The other of course is the least popular to discuss which is shooter error. It's one thing to shoot off of a bench and another to shoot under field conditions when you are out of breath and can't really find a good steady rest.
     
  6. EXPRESS

    EXPRESS Well-Known Member

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    I've been suspecting the stock might be the culprit, it is the factory offered Bell & Carlson mountain stock which is very soft in the forend though it is pillar bedded. I don't have a torque wrench but I've never experienced this big a problem in any other rifles. I snug them down gradually and gently.

    The stock will be replaced with a Manners EH2 or McMillan A3 sporter as soon as possible and I hope that will be the end of the problems.

    The ammo is consistent, I usually shoot over a chronograph, and the shooter error element is fairly minimal, as groups are sub MOA with of course the occasional flier or pulled shot.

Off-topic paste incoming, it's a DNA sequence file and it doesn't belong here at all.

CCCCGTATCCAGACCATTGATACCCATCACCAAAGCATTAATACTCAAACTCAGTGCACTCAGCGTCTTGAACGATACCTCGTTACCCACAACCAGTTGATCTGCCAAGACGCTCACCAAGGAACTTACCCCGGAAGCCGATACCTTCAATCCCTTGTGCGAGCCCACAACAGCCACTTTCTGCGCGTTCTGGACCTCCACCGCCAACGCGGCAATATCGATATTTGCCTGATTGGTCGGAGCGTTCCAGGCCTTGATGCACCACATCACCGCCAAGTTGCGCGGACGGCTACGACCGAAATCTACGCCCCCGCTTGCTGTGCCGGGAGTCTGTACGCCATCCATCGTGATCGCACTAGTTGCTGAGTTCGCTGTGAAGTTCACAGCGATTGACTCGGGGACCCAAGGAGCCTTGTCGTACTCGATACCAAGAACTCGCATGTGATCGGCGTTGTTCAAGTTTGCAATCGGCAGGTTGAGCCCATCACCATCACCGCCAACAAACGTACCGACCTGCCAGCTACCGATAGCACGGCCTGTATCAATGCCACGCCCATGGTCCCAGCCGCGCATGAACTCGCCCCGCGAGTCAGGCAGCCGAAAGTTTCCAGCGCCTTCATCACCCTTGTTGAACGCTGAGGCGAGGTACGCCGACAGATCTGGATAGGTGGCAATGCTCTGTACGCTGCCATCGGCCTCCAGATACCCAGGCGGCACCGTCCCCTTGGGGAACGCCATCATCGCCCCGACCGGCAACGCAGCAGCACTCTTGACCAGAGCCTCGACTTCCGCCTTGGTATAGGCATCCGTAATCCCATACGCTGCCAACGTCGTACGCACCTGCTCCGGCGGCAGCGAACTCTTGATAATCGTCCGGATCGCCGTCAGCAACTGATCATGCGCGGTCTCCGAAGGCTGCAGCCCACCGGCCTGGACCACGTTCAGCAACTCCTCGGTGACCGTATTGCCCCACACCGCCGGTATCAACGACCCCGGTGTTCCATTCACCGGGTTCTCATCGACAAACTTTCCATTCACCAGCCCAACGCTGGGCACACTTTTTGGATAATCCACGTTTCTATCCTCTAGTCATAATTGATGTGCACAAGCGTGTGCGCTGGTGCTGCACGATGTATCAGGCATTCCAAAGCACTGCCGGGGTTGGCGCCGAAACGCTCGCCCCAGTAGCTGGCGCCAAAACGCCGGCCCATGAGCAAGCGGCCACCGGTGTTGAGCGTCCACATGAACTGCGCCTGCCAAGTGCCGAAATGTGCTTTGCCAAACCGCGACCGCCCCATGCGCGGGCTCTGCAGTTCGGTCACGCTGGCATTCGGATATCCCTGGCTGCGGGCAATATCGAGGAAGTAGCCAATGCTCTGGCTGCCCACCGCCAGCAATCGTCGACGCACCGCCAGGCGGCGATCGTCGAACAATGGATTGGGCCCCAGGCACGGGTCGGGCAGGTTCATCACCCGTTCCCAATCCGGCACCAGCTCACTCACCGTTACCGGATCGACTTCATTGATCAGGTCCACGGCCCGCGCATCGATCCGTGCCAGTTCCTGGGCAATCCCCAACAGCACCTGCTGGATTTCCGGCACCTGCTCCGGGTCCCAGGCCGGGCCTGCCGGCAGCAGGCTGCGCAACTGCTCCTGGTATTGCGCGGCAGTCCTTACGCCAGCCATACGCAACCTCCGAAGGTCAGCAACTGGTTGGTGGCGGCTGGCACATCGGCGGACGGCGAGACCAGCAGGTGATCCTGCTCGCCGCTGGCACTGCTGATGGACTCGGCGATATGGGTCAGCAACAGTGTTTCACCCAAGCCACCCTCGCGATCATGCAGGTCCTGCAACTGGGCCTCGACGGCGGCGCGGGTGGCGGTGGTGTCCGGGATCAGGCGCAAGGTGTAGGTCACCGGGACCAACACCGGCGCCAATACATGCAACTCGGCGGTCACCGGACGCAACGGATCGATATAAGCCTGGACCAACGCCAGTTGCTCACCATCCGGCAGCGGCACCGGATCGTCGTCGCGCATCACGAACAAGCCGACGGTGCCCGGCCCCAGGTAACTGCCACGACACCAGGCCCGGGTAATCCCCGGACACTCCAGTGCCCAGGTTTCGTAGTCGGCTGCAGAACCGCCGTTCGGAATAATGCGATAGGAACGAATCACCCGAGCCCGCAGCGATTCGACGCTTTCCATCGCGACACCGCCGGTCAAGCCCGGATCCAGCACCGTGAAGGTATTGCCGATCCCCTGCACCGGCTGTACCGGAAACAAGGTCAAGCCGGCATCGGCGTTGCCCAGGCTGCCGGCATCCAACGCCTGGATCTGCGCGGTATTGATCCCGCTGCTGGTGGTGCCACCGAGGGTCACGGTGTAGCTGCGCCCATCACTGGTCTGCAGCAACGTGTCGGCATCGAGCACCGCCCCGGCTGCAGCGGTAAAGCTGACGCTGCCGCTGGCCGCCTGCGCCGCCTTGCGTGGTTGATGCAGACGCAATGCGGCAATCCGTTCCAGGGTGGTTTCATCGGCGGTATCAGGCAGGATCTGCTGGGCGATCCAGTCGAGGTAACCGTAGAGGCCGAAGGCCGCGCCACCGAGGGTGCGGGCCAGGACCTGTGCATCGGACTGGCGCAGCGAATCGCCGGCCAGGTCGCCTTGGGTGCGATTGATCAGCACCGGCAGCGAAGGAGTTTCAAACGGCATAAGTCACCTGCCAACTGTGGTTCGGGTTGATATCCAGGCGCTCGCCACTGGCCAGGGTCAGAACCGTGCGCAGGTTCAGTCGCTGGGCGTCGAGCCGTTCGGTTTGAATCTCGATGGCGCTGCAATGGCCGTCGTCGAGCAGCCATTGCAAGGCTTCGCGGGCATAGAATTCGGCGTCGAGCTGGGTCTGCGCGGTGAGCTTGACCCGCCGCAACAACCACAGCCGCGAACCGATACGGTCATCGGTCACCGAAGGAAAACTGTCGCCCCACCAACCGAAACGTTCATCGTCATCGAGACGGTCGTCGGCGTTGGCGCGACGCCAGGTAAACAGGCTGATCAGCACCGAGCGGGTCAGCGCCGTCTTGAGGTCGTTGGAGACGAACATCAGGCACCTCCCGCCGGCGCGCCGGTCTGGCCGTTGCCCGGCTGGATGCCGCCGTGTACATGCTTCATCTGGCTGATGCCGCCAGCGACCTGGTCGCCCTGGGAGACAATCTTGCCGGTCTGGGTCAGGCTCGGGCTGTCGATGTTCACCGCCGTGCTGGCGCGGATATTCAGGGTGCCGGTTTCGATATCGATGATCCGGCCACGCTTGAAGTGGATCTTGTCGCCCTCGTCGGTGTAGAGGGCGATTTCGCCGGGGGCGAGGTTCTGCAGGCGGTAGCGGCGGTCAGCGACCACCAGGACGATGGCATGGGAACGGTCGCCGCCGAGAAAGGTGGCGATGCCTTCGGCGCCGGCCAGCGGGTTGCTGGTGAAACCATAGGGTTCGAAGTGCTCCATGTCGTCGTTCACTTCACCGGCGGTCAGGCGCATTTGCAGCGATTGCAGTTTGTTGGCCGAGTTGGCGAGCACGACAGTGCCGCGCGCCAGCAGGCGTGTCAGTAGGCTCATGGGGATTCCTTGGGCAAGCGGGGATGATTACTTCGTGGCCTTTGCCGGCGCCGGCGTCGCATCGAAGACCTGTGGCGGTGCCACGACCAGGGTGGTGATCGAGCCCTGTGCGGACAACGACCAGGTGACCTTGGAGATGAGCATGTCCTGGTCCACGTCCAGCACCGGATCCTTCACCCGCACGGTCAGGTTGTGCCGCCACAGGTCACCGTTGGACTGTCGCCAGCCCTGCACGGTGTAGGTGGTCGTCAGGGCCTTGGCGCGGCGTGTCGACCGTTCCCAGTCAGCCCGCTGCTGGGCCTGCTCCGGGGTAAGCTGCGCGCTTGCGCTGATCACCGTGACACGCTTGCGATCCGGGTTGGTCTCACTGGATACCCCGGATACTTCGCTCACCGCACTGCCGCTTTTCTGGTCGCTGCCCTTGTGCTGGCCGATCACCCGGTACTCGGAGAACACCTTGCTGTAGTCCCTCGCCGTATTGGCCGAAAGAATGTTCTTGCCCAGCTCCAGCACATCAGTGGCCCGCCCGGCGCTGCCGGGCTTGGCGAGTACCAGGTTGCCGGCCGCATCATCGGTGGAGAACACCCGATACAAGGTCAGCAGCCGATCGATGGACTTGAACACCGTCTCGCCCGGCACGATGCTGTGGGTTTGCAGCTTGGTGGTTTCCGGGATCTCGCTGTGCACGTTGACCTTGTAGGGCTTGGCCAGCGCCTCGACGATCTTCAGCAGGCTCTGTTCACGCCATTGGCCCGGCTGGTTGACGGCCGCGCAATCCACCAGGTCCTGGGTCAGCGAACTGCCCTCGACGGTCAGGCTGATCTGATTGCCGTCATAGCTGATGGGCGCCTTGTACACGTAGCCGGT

We'll see il anything changes tomorrow with cold bore.
     
  7. Bravo 4

    Bravo 4 Well-Known Member

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    Phil may be on to something, don't overlook the scope just because it will not shift during a group or string. I had to send my MK4 back because it seemed like every time I took it out and shot it the zero would shift .5 to 3 mils. The groups would always run well under 1/2 moa when checking zero. They examined it and wouldn't even tell me what was wrong with it, just said it wasn't something I did. Told me it was unfixable and sent me a new one.
     
  8. ICANHITHIMMAN

    ICANHITHIMMAN Well-Known Member

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    I have to say, based on your story, to me it sounds like there is not a single thing wrong with the rifle. The reason I say this is because you changed so many things, there is no consistency to your shooting, therefore we can not definitively conclude any of this is a result of anything more than environment conditions and travel.
     
  9. EXPRESS

    EXPRESS Well-Known Member

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    ICAN, I'm not really sure what you mean by that, the rifle was set up and shooting consistently during load development, and the only change was the addition of muzzle break which went on for a after the hunt.